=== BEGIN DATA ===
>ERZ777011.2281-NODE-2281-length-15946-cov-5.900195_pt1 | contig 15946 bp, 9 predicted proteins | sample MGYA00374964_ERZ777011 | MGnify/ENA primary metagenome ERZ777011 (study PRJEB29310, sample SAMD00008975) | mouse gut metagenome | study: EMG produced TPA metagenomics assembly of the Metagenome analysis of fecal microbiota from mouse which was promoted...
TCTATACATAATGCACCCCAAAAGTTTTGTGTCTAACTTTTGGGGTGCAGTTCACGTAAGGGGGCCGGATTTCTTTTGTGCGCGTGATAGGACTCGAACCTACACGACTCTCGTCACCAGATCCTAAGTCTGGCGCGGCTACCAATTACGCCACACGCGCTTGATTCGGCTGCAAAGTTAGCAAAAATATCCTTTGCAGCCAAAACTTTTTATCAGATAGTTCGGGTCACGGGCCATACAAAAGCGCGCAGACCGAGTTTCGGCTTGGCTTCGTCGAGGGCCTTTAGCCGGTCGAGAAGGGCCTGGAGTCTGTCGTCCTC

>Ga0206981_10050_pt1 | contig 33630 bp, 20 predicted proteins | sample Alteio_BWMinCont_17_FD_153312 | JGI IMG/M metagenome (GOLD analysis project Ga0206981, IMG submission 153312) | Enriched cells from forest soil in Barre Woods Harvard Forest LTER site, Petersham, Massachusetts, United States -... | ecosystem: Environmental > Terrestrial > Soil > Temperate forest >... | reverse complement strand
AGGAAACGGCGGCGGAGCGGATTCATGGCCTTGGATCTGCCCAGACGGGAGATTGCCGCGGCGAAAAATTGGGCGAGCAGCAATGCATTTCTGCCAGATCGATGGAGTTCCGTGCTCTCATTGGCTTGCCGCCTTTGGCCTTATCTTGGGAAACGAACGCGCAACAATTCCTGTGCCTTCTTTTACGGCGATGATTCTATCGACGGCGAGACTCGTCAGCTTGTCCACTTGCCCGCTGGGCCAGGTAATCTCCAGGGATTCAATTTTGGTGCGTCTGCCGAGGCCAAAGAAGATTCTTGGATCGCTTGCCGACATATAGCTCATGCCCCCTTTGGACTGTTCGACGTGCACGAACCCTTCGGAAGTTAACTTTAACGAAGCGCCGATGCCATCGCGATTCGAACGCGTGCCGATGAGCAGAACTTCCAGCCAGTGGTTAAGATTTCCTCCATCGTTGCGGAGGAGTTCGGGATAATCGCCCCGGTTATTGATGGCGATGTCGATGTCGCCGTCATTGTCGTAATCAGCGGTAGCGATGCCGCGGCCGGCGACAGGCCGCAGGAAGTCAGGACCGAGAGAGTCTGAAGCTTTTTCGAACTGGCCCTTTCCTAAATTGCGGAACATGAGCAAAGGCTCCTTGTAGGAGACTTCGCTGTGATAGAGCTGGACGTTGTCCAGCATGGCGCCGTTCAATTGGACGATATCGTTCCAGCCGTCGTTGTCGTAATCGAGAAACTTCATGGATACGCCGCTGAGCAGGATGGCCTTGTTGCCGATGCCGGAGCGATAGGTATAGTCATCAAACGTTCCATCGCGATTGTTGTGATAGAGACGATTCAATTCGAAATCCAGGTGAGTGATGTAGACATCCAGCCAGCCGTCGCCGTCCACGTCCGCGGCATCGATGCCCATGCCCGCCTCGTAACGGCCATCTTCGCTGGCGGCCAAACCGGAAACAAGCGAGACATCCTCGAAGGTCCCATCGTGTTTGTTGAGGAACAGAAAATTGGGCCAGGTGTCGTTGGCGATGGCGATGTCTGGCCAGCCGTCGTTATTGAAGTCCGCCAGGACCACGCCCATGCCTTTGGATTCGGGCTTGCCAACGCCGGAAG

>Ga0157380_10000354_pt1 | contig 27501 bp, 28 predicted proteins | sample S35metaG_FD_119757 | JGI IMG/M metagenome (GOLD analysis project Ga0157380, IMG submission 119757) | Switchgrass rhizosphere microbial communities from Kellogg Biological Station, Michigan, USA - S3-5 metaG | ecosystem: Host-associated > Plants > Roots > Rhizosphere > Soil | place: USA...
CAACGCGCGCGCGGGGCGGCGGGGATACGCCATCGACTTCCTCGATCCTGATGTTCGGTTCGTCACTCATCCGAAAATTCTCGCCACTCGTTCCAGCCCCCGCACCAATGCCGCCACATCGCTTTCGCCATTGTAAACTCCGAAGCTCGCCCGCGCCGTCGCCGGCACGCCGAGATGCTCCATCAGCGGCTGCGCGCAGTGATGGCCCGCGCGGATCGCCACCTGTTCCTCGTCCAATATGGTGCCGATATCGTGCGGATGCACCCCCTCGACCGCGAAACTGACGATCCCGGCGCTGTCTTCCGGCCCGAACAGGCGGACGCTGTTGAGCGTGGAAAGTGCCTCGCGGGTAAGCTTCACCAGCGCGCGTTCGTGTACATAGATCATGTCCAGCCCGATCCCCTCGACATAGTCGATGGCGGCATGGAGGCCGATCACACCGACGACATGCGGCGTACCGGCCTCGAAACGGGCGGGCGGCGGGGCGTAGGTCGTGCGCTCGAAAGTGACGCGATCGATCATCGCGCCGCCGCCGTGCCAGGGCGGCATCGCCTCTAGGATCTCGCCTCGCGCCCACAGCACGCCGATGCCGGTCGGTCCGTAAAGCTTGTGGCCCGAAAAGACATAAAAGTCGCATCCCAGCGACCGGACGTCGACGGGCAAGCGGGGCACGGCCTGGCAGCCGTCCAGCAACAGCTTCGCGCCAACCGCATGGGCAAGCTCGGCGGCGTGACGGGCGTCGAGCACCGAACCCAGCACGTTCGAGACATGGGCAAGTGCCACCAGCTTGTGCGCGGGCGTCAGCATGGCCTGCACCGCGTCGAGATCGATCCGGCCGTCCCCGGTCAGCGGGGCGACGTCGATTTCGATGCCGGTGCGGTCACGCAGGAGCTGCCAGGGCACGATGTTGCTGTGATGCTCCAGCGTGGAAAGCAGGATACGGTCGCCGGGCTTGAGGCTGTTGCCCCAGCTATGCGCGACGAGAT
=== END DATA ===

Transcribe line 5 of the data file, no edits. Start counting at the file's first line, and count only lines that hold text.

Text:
>Ga0157380_10000354_pt1 | contig 27501 bp, 28 predicted proteins | sample S35metaG_FD_119757 | JGI IMG/M metagenome (GOLD analysis project Ga0157380, IMG submission 119757) | Switchgrass rhizosphere microbial communities from Kellogg Biological Station, Michigan, USA - S3-5 metaG | ecosystem: Host-associated > Plants > Roots > Rhizosphere > Soil | place: USA...